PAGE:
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  1. Biosemiosis and Causation: Defending Biosemiotics Through Rosen's Theoretical Biology, or, Integrating Biosemiotics and Anticipatory Systems Theory.Arran Gare - 2019 - Cosmos and History 19 (1):31-90.
    The fracture in the emerging discipline of biosemiotics when the code biologist Marcello Barbieri claimed that Peircian biosemiotics is not genuine science raises anew the question: What is science? When it comes to radically new approaches in science, there is no simple answer to this question, because if successful, these new approaches change what is understood to be science. This is what Galileo, Darwin and Einstein did to science, and with quantum theory, opposing interpretations are not merely about what theory (...)
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  • Law, Process Philosophy and Ecological Civilization.Arran Gare - 2011 - Chromatikon: Annales de la Philosophie En Procès / Yearbook of Philosophy in Process 7:133-160.
    The call by Chinese environmentalists for an ecological civilization to supersede industrial civilization, subsequently embraced by the Chinese government and now being promoted throughout the world, makes new demands on legal systems, national and international. If governments are going to prevent ecological destruction then law will be essential to this. The Chinese themselves have recognized grave deficiencies in their legal institutions. They are reassessing these and looking to Western traditions for guidance. Yet law as it has developed in the West, (...)
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  • Speculative Naturalism: A Manifesto.Arran Gare - 2014 - Cosmos and History 10 (2):300-323.
    The turn to analytic philosophy in Anglophone countries, which is still underway and is spreading elsewhere, has generally involved a retreat from ‘synoptic’ thinking and an almost complete withdrawal from ‘synthetic’ thinking, the creative thinking that in the past has been the source of the greatest contributions of philosophy to science, the humanities and civilization. Analytic philosophy’s ‘naturalistic turn’ led by Willard van Ormond Quine was really a capitulation of philosophy to mainstream reductionist science. So-called ‘continental philosophy’ when it abjures (...)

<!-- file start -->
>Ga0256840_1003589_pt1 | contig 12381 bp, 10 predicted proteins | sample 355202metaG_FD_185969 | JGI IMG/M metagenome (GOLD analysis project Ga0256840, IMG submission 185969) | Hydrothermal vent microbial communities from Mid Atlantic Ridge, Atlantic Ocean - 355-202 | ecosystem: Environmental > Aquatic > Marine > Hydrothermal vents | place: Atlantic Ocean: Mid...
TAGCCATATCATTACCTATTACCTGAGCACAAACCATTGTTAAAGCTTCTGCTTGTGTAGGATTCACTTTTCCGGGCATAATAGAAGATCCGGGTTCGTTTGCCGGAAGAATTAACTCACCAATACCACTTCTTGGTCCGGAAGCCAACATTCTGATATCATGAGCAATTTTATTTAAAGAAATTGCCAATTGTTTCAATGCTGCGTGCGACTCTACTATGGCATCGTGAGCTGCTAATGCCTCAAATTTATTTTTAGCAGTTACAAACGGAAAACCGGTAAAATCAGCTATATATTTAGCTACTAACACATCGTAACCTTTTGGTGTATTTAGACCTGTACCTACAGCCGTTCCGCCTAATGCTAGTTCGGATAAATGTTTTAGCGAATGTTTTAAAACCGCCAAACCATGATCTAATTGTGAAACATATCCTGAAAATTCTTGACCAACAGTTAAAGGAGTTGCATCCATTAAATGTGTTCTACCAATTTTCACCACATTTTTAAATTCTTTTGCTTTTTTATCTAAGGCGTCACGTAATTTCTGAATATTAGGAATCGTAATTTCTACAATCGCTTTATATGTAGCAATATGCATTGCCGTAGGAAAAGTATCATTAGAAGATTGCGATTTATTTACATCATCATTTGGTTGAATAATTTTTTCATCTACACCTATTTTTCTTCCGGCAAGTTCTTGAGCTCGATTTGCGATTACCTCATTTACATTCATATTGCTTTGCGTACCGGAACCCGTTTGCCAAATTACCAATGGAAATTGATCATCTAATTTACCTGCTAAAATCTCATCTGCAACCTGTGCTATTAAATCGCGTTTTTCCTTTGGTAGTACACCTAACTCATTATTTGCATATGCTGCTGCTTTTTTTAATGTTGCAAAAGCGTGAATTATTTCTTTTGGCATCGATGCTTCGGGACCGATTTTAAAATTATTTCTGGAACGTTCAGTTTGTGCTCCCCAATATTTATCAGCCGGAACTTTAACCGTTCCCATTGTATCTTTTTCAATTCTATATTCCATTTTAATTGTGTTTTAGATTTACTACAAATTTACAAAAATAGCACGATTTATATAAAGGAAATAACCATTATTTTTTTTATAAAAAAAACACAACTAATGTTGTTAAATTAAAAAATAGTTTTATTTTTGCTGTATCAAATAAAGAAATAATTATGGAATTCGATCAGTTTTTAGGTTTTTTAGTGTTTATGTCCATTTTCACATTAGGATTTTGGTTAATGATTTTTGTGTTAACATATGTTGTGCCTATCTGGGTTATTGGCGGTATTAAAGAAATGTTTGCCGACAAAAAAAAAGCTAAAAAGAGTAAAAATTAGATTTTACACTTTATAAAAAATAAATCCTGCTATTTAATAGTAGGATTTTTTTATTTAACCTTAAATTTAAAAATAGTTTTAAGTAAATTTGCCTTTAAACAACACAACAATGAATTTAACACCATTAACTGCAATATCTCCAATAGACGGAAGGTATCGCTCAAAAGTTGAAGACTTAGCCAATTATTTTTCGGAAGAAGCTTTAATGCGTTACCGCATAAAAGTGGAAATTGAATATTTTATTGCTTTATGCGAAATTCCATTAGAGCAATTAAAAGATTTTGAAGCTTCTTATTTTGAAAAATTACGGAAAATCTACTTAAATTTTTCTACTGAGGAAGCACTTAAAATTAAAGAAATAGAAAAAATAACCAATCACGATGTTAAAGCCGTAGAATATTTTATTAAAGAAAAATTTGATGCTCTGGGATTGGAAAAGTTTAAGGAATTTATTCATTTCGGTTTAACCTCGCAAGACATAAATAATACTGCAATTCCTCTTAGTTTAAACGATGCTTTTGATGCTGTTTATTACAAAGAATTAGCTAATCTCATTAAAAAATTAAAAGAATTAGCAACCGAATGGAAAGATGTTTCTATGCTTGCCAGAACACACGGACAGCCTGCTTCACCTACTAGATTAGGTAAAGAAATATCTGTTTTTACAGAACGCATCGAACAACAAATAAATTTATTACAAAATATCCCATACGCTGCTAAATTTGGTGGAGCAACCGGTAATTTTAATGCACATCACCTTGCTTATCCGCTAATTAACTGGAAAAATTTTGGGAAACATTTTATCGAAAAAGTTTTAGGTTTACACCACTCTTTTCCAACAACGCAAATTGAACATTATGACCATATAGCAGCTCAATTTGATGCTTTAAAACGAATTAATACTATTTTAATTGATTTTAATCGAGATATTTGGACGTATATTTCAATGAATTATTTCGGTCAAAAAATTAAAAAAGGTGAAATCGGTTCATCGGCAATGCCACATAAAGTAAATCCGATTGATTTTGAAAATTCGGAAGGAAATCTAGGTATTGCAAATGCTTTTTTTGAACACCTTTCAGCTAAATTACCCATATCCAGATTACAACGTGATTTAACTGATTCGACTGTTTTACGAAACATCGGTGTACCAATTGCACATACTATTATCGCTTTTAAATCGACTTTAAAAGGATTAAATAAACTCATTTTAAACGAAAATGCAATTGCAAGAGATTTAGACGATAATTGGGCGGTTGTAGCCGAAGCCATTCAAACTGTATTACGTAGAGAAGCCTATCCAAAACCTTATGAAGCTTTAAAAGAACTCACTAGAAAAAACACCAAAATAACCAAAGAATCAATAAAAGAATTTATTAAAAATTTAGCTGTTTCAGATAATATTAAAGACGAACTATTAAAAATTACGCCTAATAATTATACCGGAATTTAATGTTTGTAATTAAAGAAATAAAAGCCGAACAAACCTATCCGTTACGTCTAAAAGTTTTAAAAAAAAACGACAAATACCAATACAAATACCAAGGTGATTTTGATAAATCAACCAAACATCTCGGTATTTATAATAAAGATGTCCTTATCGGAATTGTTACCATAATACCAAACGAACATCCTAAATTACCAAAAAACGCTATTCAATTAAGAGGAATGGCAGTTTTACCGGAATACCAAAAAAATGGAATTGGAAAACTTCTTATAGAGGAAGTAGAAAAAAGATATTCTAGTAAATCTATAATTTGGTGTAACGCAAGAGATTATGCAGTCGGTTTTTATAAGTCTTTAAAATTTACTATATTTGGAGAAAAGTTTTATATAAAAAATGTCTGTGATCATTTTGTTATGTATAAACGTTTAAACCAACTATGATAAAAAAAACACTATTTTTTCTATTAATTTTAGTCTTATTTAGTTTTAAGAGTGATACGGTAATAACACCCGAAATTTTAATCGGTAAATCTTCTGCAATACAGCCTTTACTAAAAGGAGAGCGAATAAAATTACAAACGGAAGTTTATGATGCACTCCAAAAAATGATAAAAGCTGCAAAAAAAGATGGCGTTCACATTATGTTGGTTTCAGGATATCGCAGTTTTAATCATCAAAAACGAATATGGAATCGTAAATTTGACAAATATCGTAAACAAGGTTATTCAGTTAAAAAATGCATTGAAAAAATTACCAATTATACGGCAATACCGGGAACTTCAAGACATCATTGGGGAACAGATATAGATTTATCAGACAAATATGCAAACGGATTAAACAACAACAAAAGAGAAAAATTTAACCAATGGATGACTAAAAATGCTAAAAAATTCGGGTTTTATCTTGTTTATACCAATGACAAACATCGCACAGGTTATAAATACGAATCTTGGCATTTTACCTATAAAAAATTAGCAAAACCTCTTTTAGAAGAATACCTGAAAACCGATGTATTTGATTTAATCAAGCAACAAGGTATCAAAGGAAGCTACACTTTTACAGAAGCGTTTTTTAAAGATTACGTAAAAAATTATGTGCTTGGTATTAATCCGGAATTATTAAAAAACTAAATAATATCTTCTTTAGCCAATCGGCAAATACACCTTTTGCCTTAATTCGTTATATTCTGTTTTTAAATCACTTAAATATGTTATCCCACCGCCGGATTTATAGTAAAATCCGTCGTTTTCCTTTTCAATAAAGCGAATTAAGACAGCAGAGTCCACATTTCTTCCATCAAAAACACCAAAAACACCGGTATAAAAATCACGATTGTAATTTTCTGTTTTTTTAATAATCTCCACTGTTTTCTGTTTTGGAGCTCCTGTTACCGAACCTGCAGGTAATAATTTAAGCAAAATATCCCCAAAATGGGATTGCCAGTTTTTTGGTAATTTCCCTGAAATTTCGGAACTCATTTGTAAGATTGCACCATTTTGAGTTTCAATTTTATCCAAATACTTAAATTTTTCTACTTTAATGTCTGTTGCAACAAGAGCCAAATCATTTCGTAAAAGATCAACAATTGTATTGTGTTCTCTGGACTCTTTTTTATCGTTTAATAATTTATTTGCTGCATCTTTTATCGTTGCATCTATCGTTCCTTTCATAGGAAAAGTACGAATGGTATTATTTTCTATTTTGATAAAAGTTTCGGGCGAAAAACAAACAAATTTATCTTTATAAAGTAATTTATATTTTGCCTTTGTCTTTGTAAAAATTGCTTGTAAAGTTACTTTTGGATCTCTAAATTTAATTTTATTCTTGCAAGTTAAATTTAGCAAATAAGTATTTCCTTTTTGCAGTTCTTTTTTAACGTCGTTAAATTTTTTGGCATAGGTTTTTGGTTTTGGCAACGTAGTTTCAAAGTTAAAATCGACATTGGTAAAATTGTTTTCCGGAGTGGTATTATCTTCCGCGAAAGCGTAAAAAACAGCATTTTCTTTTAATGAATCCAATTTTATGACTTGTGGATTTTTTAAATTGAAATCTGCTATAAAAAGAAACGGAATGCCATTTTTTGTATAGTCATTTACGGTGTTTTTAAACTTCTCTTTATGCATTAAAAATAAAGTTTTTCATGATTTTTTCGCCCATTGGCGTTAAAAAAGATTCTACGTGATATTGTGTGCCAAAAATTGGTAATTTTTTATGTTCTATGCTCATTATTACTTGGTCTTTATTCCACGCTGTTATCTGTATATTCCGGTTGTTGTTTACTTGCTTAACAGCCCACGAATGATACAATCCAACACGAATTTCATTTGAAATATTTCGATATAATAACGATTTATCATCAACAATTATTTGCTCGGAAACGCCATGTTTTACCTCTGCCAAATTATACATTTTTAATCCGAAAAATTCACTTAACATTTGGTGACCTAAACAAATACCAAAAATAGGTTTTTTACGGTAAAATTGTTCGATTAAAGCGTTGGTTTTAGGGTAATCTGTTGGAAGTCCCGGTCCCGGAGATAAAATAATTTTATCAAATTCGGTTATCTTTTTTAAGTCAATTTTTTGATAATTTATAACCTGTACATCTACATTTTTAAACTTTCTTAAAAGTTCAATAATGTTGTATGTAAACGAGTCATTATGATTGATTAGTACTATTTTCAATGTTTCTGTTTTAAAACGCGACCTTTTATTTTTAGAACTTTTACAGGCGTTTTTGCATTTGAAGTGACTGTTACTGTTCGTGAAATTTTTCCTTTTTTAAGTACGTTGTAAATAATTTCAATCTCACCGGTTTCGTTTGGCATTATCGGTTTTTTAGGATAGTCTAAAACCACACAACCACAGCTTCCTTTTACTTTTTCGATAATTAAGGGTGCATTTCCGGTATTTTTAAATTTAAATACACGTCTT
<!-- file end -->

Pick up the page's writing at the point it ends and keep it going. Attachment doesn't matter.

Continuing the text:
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  • From Kant to Schelling to Process Metaphysics: On the Way to Ecological Civilization.Arran Gare - 2011 - Cosmos and History : The Journal of Natural and Social Philosophy 7 (2):26-69.
    The post-Kantians were inspired by Kant’s Critique of Judgment to forge a new synthesis of natural philosophy, art and history that would overcome the dualisms and gulfs within Kant’s philosophy. Focusing on biology and showing how Schelling reworked and transformed Kant’s insights, it is argued that Schelling was largely successful in laying the foundations for this synthesis, although he was not always consistent in building on these foundations. To appreciate this achievement, it is argued that Schelling should not be interpreted (...)
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  • A New ‘Idea of Nature’ for Chemical Education.Joseph E. Earley - 2013 - Science & Education 22 (7):1775-1786.
    This paper recommends that chemistry educators shift to a different ‘idea of nature’, an alternative ‘worldview.’ Much of contemporary science and technology deals in one way or another with dynamic coherences that display novel and important properties. The notion of how the world works that such studies and practices generate (and require) is quite different from the earlier concepts that are now integrated into science education. Eventual success in meeting contemporary technological and social challenges requires general diffusion of an overall (...)
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  • Metaphysical Foundations of Knowledge and Ethics in Chinese and European Philosophy.Guo Yi, Chung-Ying Cheng, Asuman Lätzer-Lasar, Hans-Georg Moeller, Arran Gare, Sasa Josifovic, Paul Cobben, Günter Zöller, Christian Krijnen, Tilman Borsche, Ralph Weber & Richard N. Stichler (eds.) - 2013 - Paderborn: Wilhelm Fink.
    In the history of Chinese and European philosophy, metaphysics has played an outstanding role: it is a theoretical framework which provides the basis for a philosophical understanding of the world and the self. A theory of the self is well integrated in a metaphysical understanding of the totality of nature as a dynamic process of continuous changes. According to this view, the purpose of existence can be conceived of as the development and realization of the full potential given to the (...)
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  • The Grand Narrative of the Age of Re-Embodiments: Beyond Modernism and Postmodernism.Arran Gare - 2013 - Cosmos and History : The Journal of Natural and Social Philosophy 9 (1):327-357.
    The delusory quest for disembodiment, against which the quest for re-embodiment is reacting, is characteristic of macroparasites who live off the work, products and lives of others. The quest for disembodiment that characterizes modernism and postmodernism, it is argued, echoes in a more extreme form the delusions on which medieval civilization was based where the military aristocracy and the clergy, defining themselves through the ideal forms of Neo-Platonic Christianity, despised nature, the peasantry and in the case of the clergy, women. (...)
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